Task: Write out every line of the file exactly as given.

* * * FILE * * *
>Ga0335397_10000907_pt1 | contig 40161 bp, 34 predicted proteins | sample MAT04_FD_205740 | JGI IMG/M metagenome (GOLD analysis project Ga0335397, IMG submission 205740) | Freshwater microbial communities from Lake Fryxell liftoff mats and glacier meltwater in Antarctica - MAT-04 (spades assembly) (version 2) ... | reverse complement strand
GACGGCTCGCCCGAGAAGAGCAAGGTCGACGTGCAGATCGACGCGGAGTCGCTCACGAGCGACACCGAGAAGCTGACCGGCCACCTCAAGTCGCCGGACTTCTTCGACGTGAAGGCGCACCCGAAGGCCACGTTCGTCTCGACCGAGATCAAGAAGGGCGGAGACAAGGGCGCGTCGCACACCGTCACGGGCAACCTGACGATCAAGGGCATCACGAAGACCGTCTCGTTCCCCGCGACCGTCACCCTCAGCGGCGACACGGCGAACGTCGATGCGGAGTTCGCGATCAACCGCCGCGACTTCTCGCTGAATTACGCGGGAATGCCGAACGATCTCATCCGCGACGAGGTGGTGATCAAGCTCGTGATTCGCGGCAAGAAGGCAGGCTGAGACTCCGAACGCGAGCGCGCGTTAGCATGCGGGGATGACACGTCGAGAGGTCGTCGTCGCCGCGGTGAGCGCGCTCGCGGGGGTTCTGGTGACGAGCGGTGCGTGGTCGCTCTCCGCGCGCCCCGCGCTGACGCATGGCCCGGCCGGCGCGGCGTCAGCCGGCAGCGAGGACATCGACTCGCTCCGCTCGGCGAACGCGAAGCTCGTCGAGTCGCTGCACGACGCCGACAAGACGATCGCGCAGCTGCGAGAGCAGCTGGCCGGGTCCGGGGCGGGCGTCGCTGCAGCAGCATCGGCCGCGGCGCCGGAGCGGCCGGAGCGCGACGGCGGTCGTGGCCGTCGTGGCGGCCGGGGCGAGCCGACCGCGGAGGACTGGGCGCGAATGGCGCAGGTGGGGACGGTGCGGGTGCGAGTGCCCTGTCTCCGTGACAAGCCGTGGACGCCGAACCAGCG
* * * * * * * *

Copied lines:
>Ga0335397_10000907_pt1 | contig 40161 bp, 34 predicted proteins | sample MAT04_FD_205740 | JGI IMG/M metagenome (GOLD analysis project Ga0335397, IMG submission 205740) | Freshwater microbial communities from Lake Fryxell liftoff mats and glacier meltwater in Antarctica - MAT-04 (spades assembly) (version 2) ... | reverse complement strand
GACGGCTCGCCCGAGAAGAGCAAGGTCGACGTGCAGATCGACGCGGAGTCGCTCACGAGCGACACCGAGAAGCTGACCGGCCACCTCAAGTCGCCGGACTTCTTCGACGTGAAGGCGCACCCGAAGGCCACGTTCGTCTCGACCGAGATCAAGAAGGGCGGAGACAAGGGCGCGTCGCACACCGTCACGGGCAACCTGACGATCAAGGGCATCACGAAGACCGTCTCGTTCCCCGCGACCGTCACCCTCAGCGGCGACACGGCGAACGTCGATGCGGAGTTCGCGATCAACCGCCGCGACTTCTCGCTGAATTACGCGGGAATGCCGAACGATCTCATCCGCGACGAGGTGGTGATCAAGCTCGTGATTCGCGGCAAGAAGGCAGGCTGAGACTCCGAACGCGAGCGCGCGTTAGCATGCGGGGATGACACGTCGAGAGGTCGTCGTCGCCGCGGTGAGCGCGCTCGCGGGGGTTCTGGTGACGAGCGGTGCGTGGTCGCTCTCCGCGCGCCCCGCGCTGACGCATGGCCCGGCCGGCGCGGCGTCAGCCGGCAGCGAGGACATCGACTCGCTCCGCTCGGCGAACGCGAAGCTCGTCGAGTCGCTGCACGACGCCGACAAGACGATCGCGCAGCTGCGAGAGCAGCTGGCCGGGTCCGGGGCGGGCGTCGCTGCAGCAGCATCGGCCGCGGCGCCGGAGCGGCCGGAGCGCGACGGCGGTCGTGGCCGTCGTGGCGGCCGGGGCGAGCCGACCGCGGAGGACTGGGCGCGAATGGCGCAGGTGGGGACGGTGCGGGTGCGAGTGCCCTGTCTCCGTGACAAGCCGTGGACGCCGAACCAGCG